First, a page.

- Things I hadn’t looked at since I started teaching got tossed without really looking too hard at them. Nobody needs to be bothered with sorting it out. Save that time to sort out something that actually matters.
- All of the decorations for different holidays-I passed them along to other teachers. Our students bring decorations for events that I just borrow each year.
- Tools went to a local Makerspace and the items that were too young for school went to a daycare (including a set of children’s books that I thought I would carry around just for fun).
- Ask some of your helpful students to go through the basket of markers to check if they’re still working. Toss all the ones that aren’t.
- I went through all of the classroom games and made sure they had all their pieces and could still be used. Games that didn’t were dismantled for parts (sent to makerspaces) or recycled.
- Student notes and cards made just for me were put into a scrapbook. If I couldn’t remember who gave it to me, it was recycled. Except for the very lovely drawing where I look really skinny. I kept that one as a life goal.
- Why did I have 13 glass jars all different sizes in a box? No idea. Recycled the odd shaped ones and gave the rest to a science teacher. I can always have students bring in jars for projects later
- Electrical cords to who knows what? I round up all these cords that didn’t seem to plug into anything in particular. I cut off the ends and kept some of them for our electricity unit (just what fit in the box) and the rest went to our local ecostation.
- Baskets, bins and containers were taking over. I put all the containers in one place and counted. It was a three digit number that I’m too ashamed to share. I recycled broken ones, saves my favourites and gave the rest away to unsuspecting teachers by leaving them in various places in the school. Just kidding, I sent an email with a picture asking if anyone wanted them and gave them to the highest bidder. Well, almost all of that is true.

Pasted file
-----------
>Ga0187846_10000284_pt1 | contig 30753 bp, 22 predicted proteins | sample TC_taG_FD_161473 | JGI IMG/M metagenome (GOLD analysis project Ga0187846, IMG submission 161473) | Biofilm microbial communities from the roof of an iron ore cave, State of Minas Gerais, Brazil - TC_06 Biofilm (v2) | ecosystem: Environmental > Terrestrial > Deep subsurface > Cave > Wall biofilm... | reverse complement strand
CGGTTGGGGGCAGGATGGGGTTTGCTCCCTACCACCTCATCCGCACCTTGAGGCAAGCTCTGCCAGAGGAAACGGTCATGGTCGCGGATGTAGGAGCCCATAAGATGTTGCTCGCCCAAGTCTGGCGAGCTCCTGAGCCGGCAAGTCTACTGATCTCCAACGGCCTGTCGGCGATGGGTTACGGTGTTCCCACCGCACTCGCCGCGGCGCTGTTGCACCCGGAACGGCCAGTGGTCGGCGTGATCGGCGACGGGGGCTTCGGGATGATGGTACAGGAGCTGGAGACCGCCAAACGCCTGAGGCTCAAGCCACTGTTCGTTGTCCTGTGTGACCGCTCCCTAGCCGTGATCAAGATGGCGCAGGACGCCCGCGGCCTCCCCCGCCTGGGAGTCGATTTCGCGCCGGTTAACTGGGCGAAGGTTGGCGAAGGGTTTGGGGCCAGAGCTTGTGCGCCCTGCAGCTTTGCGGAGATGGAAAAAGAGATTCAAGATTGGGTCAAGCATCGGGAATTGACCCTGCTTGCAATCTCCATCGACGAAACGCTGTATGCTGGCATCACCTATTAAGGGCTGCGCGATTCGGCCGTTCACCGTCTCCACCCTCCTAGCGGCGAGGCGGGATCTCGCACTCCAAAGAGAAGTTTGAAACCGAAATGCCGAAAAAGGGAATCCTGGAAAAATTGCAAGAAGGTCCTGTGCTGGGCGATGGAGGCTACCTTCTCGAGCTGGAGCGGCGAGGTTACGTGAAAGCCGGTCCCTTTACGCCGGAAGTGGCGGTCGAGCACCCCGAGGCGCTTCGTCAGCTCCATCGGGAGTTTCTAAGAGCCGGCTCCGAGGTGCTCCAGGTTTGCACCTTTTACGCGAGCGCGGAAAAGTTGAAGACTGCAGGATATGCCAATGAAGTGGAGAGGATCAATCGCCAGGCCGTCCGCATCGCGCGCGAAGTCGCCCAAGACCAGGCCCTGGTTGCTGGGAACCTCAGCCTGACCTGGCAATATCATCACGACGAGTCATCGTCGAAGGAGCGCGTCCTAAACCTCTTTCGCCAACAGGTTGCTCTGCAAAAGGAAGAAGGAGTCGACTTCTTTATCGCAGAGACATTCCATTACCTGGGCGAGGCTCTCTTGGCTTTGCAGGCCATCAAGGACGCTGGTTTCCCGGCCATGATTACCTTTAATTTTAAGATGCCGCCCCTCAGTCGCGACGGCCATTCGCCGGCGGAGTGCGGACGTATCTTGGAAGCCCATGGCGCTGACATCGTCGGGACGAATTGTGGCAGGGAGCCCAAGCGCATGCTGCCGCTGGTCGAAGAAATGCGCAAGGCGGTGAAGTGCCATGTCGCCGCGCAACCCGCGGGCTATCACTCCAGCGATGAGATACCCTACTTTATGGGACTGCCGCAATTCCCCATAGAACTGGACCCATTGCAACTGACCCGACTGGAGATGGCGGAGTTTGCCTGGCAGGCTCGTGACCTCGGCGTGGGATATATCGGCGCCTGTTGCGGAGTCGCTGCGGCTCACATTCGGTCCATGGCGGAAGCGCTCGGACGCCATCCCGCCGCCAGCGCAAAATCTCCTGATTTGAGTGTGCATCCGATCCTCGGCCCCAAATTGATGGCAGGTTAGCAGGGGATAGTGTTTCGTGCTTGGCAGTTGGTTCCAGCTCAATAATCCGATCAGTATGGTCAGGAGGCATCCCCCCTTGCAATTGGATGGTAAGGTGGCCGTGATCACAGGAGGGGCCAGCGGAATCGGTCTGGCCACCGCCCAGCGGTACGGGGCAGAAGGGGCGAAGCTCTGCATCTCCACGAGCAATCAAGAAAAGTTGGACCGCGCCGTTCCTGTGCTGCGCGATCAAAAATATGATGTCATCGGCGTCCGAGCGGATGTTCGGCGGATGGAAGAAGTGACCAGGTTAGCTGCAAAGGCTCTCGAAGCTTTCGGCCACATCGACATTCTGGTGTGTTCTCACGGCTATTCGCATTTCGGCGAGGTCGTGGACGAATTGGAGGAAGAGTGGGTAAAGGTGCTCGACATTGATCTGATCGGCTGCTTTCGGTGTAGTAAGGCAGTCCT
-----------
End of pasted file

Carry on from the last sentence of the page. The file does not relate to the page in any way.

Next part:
- There was a box of random things like: a bag of salt, a bag of cornstarch, a sponge, paper cups, straws and a bag of talc. This was probably from a chemistry unit long ago, but I just disposed of all the pieces and recycled the box. Don’t keep food in your classroom unless you plan to eat it. It attracts small critters. And remember, I dragged this box from classroom to classroom and school to school until it made its way to my basement.
- Pillows seemed like a good idea when I started, but they have since lost all their fluff and were put out of their misery. In general I toss anything that is falling apart to prevent further messes. This might have been brought on by the Bean Bag Disaster of 2014 and is the reason that soft seating is limited in my room.
- Do you really need three boxes of paper clips in your desk? Just sayin’.
- And while we’re on the topic of supplies that multiply-you do not need as many elastic bands as you think you do. When you really need one there will be a child in your classroom playing with one when they shouldn’t be.
- Other people’s stuff was clogging up my space. I found all kinds of things that other people “thought I might need” and I tossed it ALL. It was so freeing. I have since learned to just say no to other people’s lessons, baskets and books unless I am looking for one specific thing.
So, my new clean space feels so much more relaxing and the best part of the clutter binge was that I didn’t have all those boxes to return to school for another year. I was able to get my materials down to a box or two per subject area (and those pocket charts and weird sized things still don’t fit). My classroom is much less cluttered and so is my basement!
Be very careful when passing things along to other teachers. If it was a burden for you to go through, it’ll just make make work for them, too. And, I didn’t stop at classroom items. My family and I went through the whole house with this mentality. It was so freeing to get rid of things. We were able to get rid of one thousand items before the end of March. Yes, 1000!
The more I started to clear things out, the easier it became. You can do it!
As we were cleaning I found and entire box labeled scrap paper. Yes, I was keeping paper nobody wanted that I had literally pulled out of the recycling bin at school. It made a great photo for this post, but it has long since been sent onto the recycling depot.
Looking for some other ways to save some time (because of the clutterlessness-that’s a word!)? Check out this post: Save Your Time.
That rock is still in the garden, but it’s only until we can return it to its natural habitat one day. Mr. Ninja will not be pleased and to be honest, I’m likely to find something else I might need one day.
Be honest. You’ve probably got a bird’s nest, wasp’s nest or stuffed muskrat hanging around because it’s loosely related to science, right?
Repeat after me: I do not need to keep all the things.
We’d love to hear about the most ridiculous item you’re hanging onto. Why do you think you’re still keeping it? Leave us a comment below. Happy spring cleaning!